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Frontiers in Microbiology

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When an individual is exposed to Mycobacterium tuberculosis (Mtb) three outcomes are possible: bacterial clearance, active disease, or latent infection. It is generally believed that most individuals exposed to Mtb become latently infected and carry the mycobacteria for life. How Mtb is maintained during this latent infection remains largely unknown. During an Mtb infection in mice, there is a phase of rapid increase in bacterial numbers in the murine lungs within the first 3 weeks, and then bacterial numbers either stabilize or increase slowly over the period of many months. It has been debated whether the relatively constant numbers of bacteria in the chronic infection result from latent (dormant, quiescent), non-replicating bacteria, or whether the observed Mtb cell numbers are due to balance between rapid replication and death. A recent study of mice, infected with a Mtb strain carrying an unstable plasmid, showed that during the chronic phase, Mtb was replicating at significant rates. Using experimental data from this study and mathematical modeling we investigated the limits of the rates of bacterial replication, death, and quiescence during Mtb infection of mice. First, we found that to explain the data the rates of bacterial replication and death could not be constant and had to decrease with time since infection unless there were large changes in plasmid segregation probability over time. While a decrease in the rate of Mtb replication with time since infection was expected due to depletion of host's resources, a decrease in the Mtb death rate was counterintuitive since Mtb-specific immune response, appearing in the lungs 3–4 weeks after infection, should increase removal of bacteria. Interestingly, we found no significant correlation between estimated rates of Mtb replication and death suggesting the decline in these rates was driven by independent mechanisms. Second, we found that the data could not be explained by assuming that bacteria do not die, suggesting that some removal of bacteria from lungs of these mice had to occur even though the total bacterial counts in these mice always increased over time. Third and finally, we showed that to explain the data the majority of bacterial cells (at least ~60%) must be replicating in the chronic phase of infection further challenging widespread belief of nonreplicating Mtb in latency. Our predictions were robust to some changes in the structure of the model, for example, when the loss of plasmid-bearing cells was mainly due to high fitness cost of the plasmid. Further studies should determine if more mechanistic models for Mtb dynamics are also able to accurately explain these data.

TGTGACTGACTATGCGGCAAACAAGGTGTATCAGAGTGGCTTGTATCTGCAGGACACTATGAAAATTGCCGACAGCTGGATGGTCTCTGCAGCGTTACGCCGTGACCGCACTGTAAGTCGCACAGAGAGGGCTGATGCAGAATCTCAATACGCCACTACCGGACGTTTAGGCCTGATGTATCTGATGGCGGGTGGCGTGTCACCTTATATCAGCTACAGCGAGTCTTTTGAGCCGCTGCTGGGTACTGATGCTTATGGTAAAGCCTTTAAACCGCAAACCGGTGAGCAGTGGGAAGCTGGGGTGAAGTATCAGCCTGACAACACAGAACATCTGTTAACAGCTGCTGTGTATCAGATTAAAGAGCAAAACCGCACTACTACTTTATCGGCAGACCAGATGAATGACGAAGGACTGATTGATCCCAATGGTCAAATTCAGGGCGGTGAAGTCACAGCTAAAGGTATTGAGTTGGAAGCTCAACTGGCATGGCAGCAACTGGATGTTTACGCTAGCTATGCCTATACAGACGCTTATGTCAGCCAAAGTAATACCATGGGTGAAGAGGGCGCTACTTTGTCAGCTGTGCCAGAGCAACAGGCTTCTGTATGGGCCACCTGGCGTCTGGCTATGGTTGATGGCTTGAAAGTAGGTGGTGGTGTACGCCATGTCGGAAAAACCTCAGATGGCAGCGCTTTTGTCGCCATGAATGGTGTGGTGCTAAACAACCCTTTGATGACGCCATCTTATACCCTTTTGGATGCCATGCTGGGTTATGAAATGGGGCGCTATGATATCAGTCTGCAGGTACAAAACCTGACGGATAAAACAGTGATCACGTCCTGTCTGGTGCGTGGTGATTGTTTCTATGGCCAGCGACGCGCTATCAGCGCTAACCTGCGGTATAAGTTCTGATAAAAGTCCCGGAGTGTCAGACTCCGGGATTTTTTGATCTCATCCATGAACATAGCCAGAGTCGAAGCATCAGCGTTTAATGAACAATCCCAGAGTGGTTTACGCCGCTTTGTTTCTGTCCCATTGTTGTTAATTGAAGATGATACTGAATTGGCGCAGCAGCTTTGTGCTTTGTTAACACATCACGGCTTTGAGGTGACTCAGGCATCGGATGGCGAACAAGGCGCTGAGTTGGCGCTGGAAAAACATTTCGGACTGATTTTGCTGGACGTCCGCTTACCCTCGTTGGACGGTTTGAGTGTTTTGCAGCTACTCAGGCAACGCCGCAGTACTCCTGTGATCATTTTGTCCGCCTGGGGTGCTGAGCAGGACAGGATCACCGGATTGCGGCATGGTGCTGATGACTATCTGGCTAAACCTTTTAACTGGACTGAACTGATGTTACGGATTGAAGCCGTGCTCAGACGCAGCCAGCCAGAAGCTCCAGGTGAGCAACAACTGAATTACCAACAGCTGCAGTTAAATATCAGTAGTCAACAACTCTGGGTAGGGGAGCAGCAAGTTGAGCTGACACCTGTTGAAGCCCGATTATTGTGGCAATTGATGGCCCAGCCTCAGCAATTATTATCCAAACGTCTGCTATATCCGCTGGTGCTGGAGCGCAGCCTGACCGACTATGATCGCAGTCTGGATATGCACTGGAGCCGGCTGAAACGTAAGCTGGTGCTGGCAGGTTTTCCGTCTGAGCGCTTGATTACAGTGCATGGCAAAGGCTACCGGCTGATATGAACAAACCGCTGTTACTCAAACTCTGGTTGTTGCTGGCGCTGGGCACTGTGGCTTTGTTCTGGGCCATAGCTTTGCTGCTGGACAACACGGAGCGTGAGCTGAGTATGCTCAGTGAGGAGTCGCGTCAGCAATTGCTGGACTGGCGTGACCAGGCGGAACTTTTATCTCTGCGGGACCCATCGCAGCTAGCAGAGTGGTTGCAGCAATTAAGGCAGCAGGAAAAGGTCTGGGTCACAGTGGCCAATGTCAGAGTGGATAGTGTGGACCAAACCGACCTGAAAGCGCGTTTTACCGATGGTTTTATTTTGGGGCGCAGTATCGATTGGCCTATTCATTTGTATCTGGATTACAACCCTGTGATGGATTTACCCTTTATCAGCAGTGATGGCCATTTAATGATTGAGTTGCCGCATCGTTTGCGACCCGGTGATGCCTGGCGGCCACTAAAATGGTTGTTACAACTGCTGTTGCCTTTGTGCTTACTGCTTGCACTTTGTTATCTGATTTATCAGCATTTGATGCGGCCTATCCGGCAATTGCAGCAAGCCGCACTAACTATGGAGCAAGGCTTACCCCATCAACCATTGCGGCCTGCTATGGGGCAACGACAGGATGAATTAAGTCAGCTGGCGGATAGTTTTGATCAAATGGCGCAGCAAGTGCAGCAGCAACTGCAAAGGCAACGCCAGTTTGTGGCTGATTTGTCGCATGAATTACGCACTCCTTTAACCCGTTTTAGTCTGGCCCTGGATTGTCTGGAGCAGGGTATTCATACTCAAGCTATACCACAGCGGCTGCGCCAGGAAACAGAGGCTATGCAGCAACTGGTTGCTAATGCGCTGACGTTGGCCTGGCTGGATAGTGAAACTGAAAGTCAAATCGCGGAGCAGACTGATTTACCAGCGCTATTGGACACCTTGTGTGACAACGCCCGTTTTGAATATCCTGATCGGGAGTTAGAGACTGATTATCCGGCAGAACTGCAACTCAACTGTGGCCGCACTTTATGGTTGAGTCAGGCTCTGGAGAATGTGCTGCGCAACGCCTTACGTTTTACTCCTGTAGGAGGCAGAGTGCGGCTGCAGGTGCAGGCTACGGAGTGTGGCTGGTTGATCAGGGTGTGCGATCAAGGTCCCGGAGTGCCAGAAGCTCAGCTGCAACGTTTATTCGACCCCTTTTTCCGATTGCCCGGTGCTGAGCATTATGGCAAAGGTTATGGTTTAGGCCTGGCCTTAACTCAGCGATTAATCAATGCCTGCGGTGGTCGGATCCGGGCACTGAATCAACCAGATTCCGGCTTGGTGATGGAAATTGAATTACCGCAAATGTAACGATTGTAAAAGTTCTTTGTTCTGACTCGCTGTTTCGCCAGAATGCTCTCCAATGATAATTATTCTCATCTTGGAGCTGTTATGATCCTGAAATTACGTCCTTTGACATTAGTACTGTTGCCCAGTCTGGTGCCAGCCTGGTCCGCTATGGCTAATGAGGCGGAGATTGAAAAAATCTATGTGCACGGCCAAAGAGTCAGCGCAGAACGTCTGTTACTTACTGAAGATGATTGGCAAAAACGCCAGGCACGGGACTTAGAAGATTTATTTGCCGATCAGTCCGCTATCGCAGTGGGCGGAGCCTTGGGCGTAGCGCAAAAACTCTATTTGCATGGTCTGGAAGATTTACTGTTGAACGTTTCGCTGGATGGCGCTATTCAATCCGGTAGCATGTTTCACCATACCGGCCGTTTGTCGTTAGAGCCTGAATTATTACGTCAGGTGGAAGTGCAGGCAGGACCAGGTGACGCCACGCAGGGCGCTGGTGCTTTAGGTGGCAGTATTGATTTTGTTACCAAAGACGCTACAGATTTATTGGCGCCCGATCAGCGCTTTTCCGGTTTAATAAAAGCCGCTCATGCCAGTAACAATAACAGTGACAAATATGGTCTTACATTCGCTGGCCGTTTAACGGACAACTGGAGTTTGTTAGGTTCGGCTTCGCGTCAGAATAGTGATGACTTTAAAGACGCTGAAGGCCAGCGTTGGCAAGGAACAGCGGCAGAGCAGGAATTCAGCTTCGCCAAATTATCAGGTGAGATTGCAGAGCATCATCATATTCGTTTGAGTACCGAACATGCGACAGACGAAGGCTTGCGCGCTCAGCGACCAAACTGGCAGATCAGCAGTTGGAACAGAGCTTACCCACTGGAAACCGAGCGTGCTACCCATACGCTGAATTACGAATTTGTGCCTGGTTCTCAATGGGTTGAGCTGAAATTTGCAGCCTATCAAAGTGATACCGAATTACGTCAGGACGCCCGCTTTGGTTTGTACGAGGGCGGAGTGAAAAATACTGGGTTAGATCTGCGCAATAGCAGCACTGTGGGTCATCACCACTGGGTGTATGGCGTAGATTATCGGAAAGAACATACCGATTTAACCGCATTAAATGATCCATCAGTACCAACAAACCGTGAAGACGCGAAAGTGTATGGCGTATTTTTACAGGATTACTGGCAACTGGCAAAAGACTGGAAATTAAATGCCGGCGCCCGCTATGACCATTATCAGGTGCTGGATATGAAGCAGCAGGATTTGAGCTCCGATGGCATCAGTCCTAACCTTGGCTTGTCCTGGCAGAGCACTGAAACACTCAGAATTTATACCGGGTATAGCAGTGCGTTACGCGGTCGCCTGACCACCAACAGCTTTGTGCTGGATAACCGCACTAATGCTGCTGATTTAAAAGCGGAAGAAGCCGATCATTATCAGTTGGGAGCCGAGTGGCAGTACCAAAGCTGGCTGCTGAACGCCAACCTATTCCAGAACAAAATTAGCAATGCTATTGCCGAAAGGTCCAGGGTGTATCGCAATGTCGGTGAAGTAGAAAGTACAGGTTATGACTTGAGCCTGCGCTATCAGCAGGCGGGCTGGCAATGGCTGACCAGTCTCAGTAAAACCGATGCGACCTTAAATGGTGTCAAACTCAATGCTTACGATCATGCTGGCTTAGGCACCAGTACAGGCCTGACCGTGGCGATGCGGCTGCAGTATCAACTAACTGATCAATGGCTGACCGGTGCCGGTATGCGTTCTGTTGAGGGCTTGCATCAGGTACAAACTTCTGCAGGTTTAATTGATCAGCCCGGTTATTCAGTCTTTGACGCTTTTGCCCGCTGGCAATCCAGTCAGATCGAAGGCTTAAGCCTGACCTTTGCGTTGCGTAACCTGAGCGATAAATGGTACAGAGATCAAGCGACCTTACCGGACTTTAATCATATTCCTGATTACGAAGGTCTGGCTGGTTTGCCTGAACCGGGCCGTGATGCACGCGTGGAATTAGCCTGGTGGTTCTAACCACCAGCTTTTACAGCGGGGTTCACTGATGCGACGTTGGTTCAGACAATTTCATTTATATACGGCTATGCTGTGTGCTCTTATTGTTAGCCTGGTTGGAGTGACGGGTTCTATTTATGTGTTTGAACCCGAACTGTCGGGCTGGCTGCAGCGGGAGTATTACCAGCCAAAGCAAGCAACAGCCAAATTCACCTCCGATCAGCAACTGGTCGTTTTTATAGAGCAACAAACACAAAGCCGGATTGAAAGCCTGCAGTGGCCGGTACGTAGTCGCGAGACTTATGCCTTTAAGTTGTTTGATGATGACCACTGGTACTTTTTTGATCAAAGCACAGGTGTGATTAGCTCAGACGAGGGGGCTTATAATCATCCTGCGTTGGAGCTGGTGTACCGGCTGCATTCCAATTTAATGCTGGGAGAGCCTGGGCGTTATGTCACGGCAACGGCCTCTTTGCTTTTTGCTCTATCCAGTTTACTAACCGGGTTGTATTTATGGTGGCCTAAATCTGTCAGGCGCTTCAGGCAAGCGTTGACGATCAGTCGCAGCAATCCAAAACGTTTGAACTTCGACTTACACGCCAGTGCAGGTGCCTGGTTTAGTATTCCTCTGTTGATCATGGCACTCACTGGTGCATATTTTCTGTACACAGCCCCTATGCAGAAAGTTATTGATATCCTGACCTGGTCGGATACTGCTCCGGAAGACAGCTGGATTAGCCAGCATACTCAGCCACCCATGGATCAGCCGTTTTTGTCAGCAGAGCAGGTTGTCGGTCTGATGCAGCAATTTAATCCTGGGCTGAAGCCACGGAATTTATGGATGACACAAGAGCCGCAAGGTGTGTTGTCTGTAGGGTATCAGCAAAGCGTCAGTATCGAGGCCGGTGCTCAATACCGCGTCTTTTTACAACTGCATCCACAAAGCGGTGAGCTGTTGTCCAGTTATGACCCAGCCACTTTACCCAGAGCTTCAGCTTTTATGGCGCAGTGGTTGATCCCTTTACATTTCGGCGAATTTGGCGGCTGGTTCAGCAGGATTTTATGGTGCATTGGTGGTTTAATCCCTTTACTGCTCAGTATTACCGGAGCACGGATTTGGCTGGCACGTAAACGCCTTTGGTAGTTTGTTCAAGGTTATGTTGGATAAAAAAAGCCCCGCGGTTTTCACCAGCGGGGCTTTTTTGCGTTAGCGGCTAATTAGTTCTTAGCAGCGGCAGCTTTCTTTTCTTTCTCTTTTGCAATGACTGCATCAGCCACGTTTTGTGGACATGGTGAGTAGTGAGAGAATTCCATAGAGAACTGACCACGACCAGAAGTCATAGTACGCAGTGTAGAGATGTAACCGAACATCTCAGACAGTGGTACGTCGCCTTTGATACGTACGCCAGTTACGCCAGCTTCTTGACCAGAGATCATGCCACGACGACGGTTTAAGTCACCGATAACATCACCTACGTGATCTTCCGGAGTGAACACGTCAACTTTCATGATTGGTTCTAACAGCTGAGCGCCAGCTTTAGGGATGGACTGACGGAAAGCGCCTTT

This article was published openly thanks to the University of Tennessee Open Publishing Support Fund.

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